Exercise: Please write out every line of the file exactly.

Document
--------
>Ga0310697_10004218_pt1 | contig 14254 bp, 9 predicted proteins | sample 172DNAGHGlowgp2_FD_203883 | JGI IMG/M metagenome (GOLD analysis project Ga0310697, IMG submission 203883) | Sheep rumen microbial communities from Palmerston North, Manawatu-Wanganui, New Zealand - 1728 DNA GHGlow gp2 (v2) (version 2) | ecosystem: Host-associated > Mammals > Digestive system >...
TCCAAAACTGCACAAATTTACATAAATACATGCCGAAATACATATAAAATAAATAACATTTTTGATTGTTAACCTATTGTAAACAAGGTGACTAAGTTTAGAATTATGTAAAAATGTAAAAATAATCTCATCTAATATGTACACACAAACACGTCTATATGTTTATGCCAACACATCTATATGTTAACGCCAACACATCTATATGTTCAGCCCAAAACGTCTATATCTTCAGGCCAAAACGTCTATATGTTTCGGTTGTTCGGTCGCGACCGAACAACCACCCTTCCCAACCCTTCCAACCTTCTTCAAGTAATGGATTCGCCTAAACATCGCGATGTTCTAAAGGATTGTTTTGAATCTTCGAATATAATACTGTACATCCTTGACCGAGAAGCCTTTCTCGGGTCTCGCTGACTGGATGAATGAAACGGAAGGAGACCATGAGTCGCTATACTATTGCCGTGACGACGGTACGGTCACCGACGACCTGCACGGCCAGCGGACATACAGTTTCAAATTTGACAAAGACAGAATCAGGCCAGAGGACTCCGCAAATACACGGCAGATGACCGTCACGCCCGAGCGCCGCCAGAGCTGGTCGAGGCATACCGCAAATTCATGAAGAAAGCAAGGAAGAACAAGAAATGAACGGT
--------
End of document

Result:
>Ga0310697_10004218_pt1 | contig 14254 bp, 9 predicted proteins | sample 172DNAGHGlowgp2_FD_203883 | JGI IMG/M metagenome (GOLD analysis project Ga0310697, IMG submission 203883) | Sheep rumen microbial communities from Palmerston North, Manawatu-Wanganui, New Zealand - 1728 DNA GHGlow gp2 (v2) (version 2) | ecosystem: Host-associated > Mammals > Digestive system >...
TCCAAAACTGCACAAATTTACATAAATACATGCCGAAATACATATAAAATAAATAACATTTTTGATTGTTAACCTATTGTAAACAAGGTGACTAAGTTTAGAATTATGTAAAAATGTAAAAATAATCTCATCTAATATGTACACACAAACACGTCTATATGTTTATGCCAACACATCTATATGTTAACGCCAACACATCTATATGTTCAGCCCAAAACGTCTATATCTTCAGGCCAAAACGTCTATATGTTTCGGTTGTTCGGTCGCGACCGAACAACCACCCTTCCCAACCCTTCCAACCTTCTTCAAGTAATGGATTCGCCTAAACATCGCGATGTTCTAAAGGATTGTTTTGAATCTTCGAATATAATACTGTACATCCTTGACCGAGAAGCCTTTCTCGGGTCTCGCTGACTGGATGAATGAAACGGAAGGAGACCATGAGTCGCTATACTATTGCCGTGACGACGGTACGGTCACCGACGACCTGCACGGCCAGCGGACATACAGTTTCAAATTTGACAAAGACAGAATCAGGCCAGAGGACTCCGCAAATACACGGCAGATGACCGTCACGCCCGAGCGCCGCCAGAGCTGGTCGAGGCATACCGCAAATTCATGAAGAAAGCAAGGAAGAACAAGAAATGAACGGT